Published by Vintage, 2002, 672 pages.
When Oliver Garland, a well-respected judge, dies—ostensibly of a heart attack—his daughter, Mariah, suspects foul play. Her brother, Tal, a professor of law at a university, is sceptical.
Oliver (whom Tal refers to as The Judge) was tipped to a Supreme Court judge, one of the two black judges. But at the hearings, he was repeatedly asked about his links with Jack Ziegler, a man who was involved in criminal activities (although nothing was proved). Jack is an old friend, and the Judge refuses to divulge the reasons for their meetings. He finally withdraws his candidature. The failure leaves him devastated.
At the funeral, Tal is approached by Jack, who keeps asking him about “the arrangements” that his father had made. Tal has no idea what Jack is talking about. Things get more complicated as Tal’s wife, Kimberly, is being considered for a vacancy on the federal court of appeals. She has worked very hard to get this far and is determined that Tal will not ruin her chances by stirring up any kind of controversy.
But then people around Oliver Garland start dying, and Tal has to put his career, marriage and life on the line to understand the cryptic message about chess that his father left him, knowing that of the three children, only Tal understood the game. He is helped—sort of—by Mariah, who has become obsessed with their father’s death, and as an ex-journalist, has a well-honed instinct on tracking down facts. But the more they explore, the more questions are raised.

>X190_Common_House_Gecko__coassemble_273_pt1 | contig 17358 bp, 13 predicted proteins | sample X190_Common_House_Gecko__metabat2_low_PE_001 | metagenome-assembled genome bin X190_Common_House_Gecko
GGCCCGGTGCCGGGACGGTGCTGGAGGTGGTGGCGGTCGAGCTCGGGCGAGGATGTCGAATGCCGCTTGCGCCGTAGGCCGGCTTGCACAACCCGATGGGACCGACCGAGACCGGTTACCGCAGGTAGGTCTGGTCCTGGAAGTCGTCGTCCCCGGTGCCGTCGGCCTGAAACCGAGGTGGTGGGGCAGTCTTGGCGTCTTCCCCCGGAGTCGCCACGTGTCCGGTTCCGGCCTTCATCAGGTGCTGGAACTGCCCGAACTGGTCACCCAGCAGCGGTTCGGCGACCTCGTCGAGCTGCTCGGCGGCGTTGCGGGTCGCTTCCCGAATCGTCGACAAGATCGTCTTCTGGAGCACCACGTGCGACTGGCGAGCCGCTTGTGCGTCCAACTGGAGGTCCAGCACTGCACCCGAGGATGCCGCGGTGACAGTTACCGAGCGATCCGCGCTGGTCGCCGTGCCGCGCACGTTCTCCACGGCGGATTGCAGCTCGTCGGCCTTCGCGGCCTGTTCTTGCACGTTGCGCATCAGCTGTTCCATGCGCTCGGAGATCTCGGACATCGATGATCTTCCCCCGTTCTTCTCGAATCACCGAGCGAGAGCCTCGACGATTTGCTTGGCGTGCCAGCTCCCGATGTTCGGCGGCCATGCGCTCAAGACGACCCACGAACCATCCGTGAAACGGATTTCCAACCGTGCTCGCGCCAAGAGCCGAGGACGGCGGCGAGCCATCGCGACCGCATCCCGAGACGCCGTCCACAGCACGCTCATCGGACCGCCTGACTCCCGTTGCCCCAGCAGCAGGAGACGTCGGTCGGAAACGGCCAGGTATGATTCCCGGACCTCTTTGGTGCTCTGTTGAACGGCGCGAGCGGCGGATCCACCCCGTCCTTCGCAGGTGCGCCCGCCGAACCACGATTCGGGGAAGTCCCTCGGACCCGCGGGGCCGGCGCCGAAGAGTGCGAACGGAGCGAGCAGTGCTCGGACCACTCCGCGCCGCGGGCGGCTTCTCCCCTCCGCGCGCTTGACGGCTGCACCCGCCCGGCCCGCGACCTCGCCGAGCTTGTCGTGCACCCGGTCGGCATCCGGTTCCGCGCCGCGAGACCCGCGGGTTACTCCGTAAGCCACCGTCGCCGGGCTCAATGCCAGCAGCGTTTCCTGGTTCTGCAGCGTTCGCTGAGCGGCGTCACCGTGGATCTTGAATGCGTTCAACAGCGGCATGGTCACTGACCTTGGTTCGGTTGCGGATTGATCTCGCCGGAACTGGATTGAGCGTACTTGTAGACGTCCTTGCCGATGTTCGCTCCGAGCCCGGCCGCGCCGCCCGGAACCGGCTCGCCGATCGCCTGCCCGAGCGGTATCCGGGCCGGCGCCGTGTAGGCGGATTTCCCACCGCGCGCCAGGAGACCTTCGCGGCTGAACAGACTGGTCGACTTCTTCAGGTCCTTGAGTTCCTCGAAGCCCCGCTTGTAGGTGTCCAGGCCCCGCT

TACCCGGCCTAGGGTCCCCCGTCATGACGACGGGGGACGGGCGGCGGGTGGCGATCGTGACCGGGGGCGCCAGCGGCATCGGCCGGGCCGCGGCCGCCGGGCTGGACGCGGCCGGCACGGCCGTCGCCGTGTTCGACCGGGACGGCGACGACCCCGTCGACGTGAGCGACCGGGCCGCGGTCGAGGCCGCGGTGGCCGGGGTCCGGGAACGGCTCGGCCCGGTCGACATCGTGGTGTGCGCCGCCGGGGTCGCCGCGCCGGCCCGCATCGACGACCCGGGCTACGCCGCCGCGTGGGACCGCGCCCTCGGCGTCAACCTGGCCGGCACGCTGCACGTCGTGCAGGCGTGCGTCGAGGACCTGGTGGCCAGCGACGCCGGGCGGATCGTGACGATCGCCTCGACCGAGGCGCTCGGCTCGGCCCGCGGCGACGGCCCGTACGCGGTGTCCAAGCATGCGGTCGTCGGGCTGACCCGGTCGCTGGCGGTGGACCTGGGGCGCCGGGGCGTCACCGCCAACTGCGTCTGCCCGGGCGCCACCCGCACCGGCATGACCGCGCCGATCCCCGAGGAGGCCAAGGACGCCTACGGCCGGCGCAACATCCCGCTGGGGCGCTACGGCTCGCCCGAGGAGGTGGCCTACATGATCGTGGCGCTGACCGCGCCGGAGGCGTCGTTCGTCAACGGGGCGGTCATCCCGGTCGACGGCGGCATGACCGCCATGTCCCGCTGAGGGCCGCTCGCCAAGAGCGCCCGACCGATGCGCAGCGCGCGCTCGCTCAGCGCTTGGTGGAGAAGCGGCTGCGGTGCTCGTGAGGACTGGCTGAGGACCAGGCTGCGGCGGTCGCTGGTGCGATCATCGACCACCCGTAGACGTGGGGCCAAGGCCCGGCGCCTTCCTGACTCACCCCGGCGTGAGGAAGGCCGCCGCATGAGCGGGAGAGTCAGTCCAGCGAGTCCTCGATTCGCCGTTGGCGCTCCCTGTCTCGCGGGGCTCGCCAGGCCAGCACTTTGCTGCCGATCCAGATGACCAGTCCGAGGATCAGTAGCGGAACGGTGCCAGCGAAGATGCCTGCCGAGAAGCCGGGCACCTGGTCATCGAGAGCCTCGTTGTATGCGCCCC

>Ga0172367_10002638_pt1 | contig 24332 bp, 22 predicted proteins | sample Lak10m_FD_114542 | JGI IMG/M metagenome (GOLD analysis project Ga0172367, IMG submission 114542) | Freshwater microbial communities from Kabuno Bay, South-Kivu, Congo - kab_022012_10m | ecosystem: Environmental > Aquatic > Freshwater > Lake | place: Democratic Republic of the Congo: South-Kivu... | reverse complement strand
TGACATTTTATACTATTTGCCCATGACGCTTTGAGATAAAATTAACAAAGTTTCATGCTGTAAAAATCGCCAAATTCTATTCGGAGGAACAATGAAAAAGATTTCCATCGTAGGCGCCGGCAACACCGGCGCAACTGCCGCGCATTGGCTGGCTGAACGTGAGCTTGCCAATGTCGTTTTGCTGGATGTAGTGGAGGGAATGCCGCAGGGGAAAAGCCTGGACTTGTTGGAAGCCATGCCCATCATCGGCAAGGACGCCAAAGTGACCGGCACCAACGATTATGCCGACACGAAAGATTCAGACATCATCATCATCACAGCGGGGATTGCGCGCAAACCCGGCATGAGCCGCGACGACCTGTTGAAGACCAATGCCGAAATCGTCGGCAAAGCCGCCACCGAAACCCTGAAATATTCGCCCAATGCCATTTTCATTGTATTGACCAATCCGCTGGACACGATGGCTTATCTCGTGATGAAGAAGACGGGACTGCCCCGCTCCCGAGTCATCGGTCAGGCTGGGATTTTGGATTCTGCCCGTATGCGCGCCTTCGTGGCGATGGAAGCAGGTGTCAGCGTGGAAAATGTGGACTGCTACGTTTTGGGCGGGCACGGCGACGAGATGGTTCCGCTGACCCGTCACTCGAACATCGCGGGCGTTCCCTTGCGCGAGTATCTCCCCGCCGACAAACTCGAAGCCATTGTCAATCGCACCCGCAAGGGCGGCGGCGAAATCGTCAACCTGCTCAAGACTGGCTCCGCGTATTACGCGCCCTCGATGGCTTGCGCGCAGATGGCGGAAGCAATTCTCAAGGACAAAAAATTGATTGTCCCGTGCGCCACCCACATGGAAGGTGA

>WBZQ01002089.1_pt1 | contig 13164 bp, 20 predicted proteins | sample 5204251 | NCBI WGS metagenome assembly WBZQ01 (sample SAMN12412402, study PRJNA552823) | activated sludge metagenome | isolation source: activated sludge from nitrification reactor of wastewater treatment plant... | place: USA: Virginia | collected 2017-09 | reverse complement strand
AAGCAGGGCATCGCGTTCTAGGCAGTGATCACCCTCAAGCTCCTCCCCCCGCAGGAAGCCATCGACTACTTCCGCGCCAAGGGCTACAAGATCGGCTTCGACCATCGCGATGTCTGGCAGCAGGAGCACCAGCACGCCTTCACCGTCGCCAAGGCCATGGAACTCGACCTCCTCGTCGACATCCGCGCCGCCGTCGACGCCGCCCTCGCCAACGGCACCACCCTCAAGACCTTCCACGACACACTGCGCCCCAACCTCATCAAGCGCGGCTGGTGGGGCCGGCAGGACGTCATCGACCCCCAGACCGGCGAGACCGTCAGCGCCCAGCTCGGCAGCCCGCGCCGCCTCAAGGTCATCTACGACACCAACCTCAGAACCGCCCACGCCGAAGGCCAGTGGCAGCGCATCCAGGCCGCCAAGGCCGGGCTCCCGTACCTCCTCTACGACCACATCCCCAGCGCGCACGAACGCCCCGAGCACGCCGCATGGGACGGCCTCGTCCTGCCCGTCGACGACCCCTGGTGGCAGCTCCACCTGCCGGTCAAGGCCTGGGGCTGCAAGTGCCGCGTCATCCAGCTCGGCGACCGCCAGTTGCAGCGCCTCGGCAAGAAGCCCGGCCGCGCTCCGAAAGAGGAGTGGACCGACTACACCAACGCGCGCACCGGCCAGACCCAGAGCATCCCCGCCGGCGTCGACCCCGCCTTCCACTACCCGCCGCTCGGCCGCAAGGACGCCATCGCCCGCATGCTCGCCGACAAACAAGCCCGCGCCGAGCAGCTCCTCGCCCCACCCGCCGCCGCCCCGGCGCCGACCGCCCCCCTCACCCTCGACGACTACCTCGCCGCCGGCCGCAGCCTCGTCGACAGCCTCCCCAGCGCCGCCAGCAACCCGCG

Who is “Angela’s boyfriend”, the person who the Judge says has the answer? Who are the two men, purporting to be FBI agents, who interview Tal the day after his father dies? What is the oldest brother, Addison, not telling Mariah and Tal about the hit-and-run accident that killed their youngest sister? What on earth was Oliver Garland hiding?
This is a taut, beautifully written thriller and a glimpse into the lives of the privileged black community in the United States. It is lifts the lid on how Supreme Court judges are selected—the politics and manoeuvring behind the scenes. Stephen L. Carter can be scathing about the role of the Supreme Court: “it has been, for most of its history, a follower, not an agent, of change. … Like every other social institution, the Court has mainly been the ally of the insiders, a proposition that should come as no surprise, because only the insiders become the Presidents who nominate the Judges, the Senators who confirm them—or the candidates from whom the nominees are chosen in the first place.”
He also exposes the racism that permeates all layers of society. When Oliver Garland was being considered for the Supreme Court, someone remarked, “I hope Thurgood is keeping Oliver’s seat warm”, implying that there can be only one black judge on the Court at a time—not to mention the familiarity of using their first names to refer to both men. When Tal calls the police to report an attack on his on his campus, they almost arrest him, assuming that he was the assailant.
This is an intelligent, well-plotted thriller, and a delight to read. I would recommend it—I couldn’t put it down. And the best news? He’s written two more that form a loose trilogy!
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